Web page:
When Philip Larkin’s High Windows first appeared, Kingsley Amis spoke for a large and loyal readership when he wrote: ‘Larkin’s admirers need only be told that he is as good as ever here, if not slightly better’.
Like Betjeman and Hardy, Larkin is a poet who can move a large audience – to laughter and tears – without betraying the highest artistic standards.
When reading Philip Larkin’s poems during my A-levels I never properly appreciated his poems, which is perhaps to be expected at such an age. Now approaching his work with more life – and reading – experience there is something about his writing that makes it both highly pleasurable and challenging to read.
High Windows deals in some strong stuff; death, failure, and aging are constant (and looming) motifs threaded throughout the book. It’s a sobering composition but utterly compelling which drove me on to read and reread each poem multiple times.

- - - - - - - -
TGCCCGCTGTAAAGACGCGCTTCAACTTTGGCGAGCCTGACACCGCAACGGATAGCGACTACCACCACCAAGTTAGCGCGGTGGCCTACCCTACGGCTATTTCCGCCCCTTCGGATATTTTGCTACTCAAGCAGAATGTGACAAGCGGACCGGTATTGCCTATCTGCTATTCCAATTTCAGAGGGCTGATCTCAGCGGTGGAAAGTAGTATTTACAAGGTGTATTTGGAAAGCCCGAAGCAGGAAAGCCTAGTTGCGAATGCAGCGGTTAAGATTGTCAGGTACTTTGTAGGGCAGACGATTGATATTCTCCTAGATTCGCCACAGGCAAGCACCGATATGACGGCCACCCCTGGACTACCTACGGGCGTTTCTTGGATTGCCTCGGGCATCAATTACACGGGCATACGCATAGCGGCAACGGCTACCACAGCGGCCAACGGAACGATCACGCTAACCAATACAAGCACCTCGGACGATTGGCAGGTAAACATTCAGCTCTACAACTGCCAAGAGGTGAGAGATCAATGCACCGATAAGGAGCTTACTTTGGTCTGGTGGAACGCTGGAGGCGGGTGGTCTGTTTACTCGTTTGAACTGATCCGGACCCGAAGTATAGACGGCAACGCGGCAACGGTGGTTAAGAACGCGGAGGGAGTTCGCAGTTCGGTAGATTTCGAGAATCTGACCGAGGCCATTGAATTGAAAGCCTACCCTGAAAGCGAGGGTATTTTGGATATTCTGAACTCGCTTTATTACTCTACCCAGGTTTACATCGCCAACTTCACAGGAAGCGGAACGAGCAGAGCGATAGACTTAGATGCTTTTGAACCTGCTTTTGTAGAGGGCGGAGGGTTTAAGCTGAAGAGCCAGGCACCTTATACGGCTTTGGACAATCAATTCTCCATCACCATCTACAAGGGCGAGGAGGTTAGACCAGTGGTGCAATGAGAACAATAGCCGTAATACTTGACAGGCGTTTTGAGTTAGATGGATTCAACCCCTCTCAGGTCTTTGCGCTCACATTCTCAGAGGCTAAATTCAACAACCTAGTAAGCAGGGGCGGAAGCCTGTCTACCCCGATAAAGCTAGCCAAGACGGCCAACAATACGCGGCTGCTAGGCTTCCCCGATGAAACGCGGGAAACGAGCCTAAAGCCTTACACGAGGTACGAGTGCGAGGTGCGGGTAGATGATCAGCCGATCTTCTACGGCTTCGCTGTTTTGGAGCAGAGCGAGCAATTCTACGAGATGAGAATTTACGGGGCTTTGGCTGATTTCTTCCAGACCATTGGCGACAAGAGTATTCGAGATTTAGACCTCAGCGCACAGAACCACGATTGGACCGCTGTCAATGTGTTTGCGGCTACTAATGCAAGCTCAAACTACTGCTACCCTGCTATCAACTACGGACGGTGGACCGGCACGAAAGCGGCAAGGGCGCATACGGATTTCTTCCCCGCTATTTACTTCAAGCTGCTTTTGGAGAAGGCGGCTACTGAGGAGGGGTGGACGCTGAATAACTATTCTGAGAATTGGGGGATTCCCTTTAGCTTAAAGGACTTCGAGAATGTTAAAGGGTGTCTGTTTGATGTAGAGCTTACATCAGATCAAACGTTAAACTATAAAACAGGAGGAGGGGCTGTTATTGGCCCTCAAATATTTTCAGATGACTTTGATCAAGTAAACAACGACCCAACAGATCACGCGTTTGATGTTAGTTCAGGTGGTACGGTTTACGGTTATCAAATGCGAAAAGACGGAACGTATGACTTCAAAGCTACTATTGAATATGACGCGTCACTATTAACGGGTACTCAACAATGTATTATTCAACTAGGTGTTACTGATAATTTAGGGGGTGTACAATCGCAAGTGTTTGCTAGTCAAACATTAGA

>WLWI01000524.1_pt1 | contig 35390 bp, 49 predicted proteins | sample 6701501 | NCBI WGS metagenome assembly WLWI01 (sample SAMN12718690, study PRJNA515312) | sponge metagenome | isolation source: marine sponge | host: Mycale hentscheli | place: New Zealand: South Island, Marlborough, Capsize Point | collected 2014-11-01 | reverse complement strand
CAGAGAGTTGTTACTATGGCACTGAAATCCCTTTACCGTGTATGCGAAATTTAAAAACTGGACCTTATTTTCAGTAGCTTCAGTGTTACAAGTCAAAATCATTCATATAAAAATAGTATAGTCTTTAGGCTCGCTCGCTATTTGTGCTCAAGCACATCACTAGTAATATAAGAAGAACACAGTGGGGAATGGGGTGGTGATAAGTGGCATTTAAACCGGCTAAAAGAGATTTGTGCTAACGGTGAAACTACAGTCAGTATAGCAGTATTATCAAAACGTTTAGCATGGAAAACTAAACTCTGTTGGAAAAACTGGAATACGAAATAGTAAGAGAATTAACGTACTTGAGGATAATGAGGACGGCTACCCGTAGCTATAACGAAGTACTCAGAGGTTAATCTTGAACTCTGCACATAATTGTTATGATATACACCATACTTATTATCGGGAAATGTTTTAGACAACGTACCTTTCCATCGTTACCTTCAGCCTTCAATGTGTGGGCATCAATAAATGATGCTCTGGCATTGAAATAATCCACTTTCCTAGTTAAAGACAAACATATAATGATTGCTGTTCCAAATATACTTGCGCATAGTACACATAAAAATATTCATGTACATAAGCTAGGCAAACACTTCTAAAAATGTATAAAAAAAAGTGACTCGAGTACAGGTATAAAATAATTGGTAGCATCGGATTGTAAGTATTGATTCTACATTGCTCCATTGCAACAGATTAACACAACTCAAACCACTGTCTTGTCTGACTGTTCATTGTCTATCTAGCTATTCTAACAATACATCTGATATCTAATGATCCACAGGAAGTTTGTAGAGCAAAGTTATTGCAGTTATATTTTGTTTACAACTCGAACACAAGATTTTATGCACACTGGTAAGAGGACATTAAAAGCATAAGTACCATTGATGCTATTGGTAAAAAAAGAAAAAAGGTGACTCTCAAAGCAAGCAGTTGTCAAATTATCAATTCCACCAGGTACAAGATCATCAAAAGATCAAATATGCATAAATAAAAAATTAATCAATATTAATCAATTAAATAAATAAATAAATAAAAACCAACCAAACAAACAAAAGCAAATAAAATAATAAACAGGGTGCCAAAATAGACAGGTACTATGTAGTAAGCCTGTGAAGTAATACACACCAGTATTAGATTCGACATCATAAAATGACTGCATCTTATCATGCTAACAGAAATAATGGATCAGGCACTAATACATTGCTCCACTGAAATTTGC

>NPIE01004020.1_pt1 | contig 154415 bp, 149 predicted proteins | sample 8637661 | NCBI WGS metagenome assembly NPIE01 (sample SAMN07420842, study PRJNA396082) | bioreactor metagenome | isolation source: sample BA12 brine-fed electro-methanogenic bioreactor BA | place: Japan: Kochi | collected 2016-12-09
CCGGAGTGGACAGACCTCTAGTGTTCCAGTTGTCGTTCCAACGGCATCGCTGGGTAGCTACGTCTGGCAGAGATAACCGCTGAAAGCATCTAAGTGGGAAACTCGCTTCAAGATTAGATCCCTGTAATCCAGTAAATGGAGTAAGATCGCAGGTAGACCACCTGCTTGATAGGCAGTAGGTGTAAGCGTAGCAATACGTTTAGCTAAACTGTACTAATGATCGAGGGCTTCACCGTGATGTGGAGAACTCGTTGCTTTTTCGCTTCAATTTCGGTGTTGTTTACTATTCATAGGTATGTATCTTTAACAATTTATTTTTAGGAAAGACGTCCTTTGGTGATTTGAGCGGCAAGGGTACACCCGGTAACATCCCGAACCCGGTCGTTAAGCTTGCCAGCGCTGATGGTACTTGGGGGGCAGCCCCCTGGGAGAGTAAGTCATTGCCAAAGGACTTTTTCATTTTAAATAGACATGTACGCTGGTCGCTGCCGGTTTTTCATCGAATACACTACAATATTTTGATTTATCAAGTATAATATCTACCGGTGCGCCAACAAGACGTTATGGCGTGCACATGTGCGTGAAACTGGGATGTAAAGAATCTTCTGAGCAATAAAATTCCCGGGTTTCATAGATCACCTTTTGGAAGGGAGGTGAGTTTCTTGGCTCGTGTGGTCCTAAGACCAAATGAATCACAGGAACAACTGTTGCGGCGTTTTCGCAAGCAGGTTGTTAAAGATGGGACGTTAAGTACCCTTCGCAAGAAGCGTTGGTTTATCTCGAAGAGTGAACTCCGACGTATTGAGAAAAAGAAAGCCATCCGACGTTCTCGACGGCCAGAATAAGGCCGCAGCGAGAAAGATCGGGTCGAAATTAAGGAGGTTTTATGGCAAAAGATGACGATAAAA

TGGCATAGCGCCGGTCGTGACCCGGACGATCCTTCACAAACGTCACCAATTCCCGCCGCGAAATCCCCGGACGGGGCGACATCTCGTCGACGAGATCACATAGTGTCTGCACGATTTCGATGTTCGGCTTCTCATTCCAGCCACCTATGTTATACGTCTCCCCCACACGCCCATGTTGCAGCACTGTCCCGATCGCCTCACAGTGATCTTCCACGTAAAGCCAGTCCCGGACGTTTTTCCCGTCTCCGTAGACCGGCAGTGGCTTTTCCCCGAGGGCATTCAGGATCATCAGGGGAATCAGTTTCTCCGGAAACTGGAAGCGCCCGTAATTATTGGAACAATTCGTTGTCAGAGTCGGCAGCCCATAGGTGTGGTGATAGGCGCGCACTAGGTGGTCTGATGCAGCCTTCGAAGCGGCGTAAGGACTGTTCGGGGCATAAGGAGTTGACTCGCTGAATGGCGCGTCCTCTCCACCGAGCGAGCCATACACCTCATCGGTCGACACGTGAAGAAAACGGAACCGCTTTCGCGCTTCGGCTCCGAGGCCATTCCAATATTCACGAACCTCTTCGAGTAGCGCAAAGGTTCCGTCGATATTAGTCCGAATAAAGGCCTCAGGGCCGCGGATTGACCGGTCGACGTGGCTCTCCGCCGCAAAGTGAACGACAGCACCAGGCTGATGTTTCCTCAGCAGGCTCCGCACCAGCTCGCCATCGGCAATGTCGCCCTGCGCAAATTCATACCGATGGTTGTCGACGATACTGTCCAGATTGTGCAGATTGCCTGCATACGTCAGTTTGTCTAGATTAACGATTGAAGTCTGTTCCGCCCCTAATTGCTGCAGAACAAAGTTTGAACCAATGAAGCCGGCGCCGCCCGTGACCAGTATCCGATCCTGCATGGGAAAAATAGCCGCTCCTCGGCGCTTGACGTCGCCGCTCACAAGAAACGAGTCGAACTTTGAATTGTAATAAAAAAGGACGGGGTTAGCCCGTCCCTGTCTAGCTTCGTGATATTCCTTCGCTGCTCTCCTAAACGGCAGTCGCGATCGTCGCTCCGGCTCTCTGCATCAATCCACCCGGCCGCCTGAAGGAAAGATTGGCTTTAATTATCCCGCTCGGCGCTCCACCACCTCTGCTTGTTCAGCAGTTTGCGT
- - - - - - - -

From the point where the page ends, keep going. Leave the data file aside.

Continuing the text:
There is a lot of pleasant imagery also, to contrast with the uncomfortable themes which at the same time amplifies them. A real feeling of nostalgia bursts forth, the heart-warming and traditional (villages, seaside memories etc.), this is shot through with jarring images of decay and threats of hell. Larkin does enough to keep the reader off balance whilst examining the reality of life. Continue reading “High Windows – Philip Larkin”